The model averaging is not a new concept in statistics. People started combining and averaging models since 1970s for different purposes (Hoeting et al., 1999). During averaging models are assigned with weights based on their performance. The AIC values are used to calculate the weights for the models (Burnham and Anderson, 2002). Before the recent development of computational power, the averaging procedure ignored the uncertainty associated with models. Recently, the use of model averaging is increased to reduce the uncertainty associated with the model selection. Information on the use of model averaging procedure in soil science is scarce (Webster and McBratney, 1989) and there is no information of reducing uncertainty associated with the semivariogram model parameters from averaging of commonly used semivariogram model parameters. Therefore, the objective of this paper is to reduce the uncertainty associated with semivariogram model parameters through averaging. The weighted average of the parameter values of commonly used models can be a better way of describing the spatial processes.

Name of Model Equations †
Spherical Modelγs(h;a,b,c)={a+(ba)[1.5hc0.5(hc)3]ifhcbotherwise
Exponential Modelγe(h;a,b,c)=a+(ba){1exp(hc)}
Gaussian Modelγg(h;a,b,c)=a+(ba){1exp(h2c2)}
Linear Plateau Modelγl(h;a,b,c)={a+(ba)hcifhcbotherwise

Table 1.

Commonly used models for semivariogram fitting in soil science

[i] - † In all models; γ = 0 when h = 0

2. Theory

Geostatistics can explain the spatial variability and the patterns of a variable in field from its autocorrelation. It describes the relationship between measurements at different locations (or times) separated by certain distance (or time). For example, a soil property Z(xi) measured at location xi, where i =1, 2, …, n and n is the number of samples along a transect. The continuity of this relationship can be investigated from h scatterplots, which can be done by plotting the measured values Z(xi) as horizontal axis and Z(xi+h) as vertical axis, where i =1, 2, …. The h scatterplot will show a cloud of points, where every point represents one pair of sample locations Z(xi) and Z(xi+h) (Pannatier, 1996; Zawadzki and Fabijanczyk, 2007). For each h, half of the mean value of the squared difference Z(xi) - Z(xi+h) is defined as semivariance (Matheron, 1962).


The variance (σi2) of the squared difference Z(xi) - Z(xi+h) can be calculated using Eq. (2).


where, ai=[Z(xi)Z(xi+h)]2 and N(h) is the number of pairs in a cloud for a particular h.

The experimental semivariogram can be fitted to a mathematical model. Not all the mathematical functions that seem to fit the observed values can be considered as semivariogram model. One important criterion for the semivariogram models is to be “positive-definite” to ensure the nonnegative covariance values restricting the models to be permissible for fitting (Isaaks and Srivastava, 1989; Goovaerts, 1997; Deutsch and Journel, 1998). There are a number of permissible semivariogram models including the most commonly used spherical, exponential, Gaussian, and linear plateau (Table 1).

Among the fitting procedures, the weighted nonlinear least square method is the most robust and reliable method (Cressie, 1985). This procedure minimizes the residual sum of squared errors (RSS) between experimental semivariance data and the models by optimizing the model parameters: nugget, sill and range values. The RSS can be calculated using Eq. 3.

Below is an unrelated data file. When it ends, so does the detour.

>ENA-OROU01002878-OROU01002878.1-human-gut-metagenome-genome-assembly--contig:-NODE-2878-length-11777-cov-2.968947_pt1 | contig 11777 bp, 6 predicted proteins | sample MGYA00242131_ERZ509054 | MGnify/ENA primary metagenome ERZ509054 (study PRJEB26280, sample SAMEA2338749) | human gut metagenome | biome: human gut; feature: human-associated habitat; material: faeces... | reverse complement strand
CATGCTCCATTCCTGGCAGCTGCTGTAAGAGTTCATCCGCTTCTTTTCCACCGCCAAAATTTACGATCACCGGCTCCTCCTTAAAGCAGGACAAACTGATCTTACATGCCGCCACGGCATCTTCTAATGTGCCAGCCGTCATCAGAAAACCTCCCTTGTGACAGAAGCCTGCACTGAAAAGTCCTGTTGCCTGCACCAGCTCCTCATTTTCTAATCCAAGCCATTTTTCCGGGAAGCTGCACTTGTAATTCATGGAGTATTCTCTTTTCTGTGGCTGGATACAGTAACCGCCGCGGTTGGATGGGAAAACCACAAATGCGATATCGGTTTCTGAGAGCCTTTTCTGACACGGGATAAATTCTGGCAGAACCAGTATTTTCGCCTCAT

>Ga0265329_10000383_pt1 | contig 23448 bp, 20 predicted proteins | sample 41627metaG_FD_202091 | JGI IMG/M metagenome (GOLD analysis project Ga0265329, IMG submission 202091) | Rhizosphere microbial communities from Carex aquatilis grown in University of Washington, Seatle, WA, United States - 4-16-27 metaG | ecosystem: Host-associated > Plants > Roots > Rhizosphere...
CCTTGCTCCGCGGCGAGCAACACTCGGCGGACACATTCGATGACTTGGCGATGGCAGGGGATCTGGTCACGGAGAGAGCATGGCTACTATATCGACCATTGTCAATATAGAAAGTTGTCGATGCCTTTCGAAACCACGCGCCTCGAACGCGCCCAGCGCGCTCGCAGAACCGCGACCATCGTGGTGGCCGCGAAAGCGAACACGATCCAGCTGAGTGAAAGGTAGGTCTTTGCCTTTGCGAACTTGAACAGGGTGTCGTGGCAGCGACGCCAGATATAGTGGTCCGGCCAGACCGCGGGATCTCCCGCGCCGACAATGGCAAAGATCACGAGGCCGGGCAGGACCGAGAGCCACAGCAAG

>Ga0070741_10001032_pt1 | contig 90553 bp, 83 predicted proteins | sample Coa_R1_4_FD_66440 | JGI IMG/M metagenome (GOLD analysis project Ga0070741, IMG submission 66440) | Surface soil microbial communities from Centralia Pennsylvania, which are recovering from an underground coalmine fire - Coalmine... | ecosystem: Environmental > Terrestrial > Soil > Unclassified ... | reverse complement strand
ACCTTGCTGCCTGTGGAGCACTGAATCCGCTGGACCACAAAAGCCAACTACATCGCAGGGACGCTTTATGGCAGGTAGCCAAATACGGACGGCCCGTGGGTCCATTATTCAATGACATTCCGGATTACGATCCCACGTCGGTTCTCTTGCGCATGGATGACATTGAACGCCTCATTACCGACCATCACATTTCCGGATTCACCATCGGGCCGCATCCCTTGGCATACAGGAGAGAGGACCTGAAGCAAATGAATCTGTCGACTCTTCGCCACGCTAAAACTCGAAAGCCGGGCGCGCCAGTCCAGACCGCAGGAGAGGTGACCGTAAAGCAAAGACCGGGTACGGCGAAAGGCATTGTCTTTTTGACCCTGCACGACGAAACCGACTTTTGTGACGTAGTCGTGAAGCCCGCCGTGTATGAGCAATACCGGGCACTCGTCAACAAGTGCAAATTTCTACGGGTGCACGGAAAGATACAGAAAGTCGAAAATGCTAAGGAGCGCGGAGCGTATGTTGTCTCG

where, m is the number of lags, γ˜i is the semivariance value for lag i, γi are the corresponding model predictions, and wi are weighting factors. The weighing factor used in calculating RSS is related to the variance associated with the semivariance calculation (Jian et al., 1996).

where, σi2 is the variance calculated in Eq. 2 for lag i. In this weighted least squares approximation the fit can always be improved by diminishing the residual sum of squared errors with addition of parameters to the models (Webster and McBratney, 1989). In case of the same number of parameters in the most commonly used semivariogram models, the small and comparable RSS values indicate the comparable performance of different models. A solution can be achieved by fitting each model using the least square approximation and then comparing the goodness of fit for each model (Webster and McBratney, 1989). The performance of a model can be evaluated and the fitting can be said as the best with the lowest Akaike Information Criterion (AIC) (Akaike, 1973). AIC is an estimate of the expected Kullback-Leiler information (a ruler to measure the similarity between the statistical model and the true distribution) lost by using a model to approximate the process that generated observed pattern (Burnham and Anderson, 2002; Johnson and Omland, 2004). It is also defined as Eq. 5:

AIC=  2ln(maximized likelihood) + 2 × (number of parameters)

Or it can be estimated as in Eq. 6.


where, p is the number of parameters and ln[L(θ^|y] is the maximized likelihood and can be estimated from Eq. 7.


where, n is the number of data points. With close performance, different models with same number of parameters having the same physical meaning produces different optimized parameter values. A single process in field will be represented by different values based on the selected models. In this case the estimated parameter values will be associated with uncertainty, which can be reduced by making weighted average based on the performance of the selected model. If there are R numbers of models with parameters θj (j = 1, 2, 3,...,p), the estimated parameters can be calculated from the Eq. 8 (Burnham and Anderson, 2002; Johnson and Omland, 2004).


where, Wj are the weights assigned to a particular model. The weights can be calculated from the AIC values for each model (Eq. 9).


where, Δj=AICjAICmin and AICj and AICmin are the AIC values for a particular model and the lowest AIC value model.

To explain the uncertainty associated with the parameter, we need to calculate the variance associated with each optimized parameter. If a model has p parameters, we can calculate p × p covariance matrix. From the calculation of Hessian Matrix (the second derivative matrix of χ2 merit function) we can estimate the standard error in fitted parameters. In the calculation of Hessian Matrix (Press et al., 1992), let us assume we have to fit a model: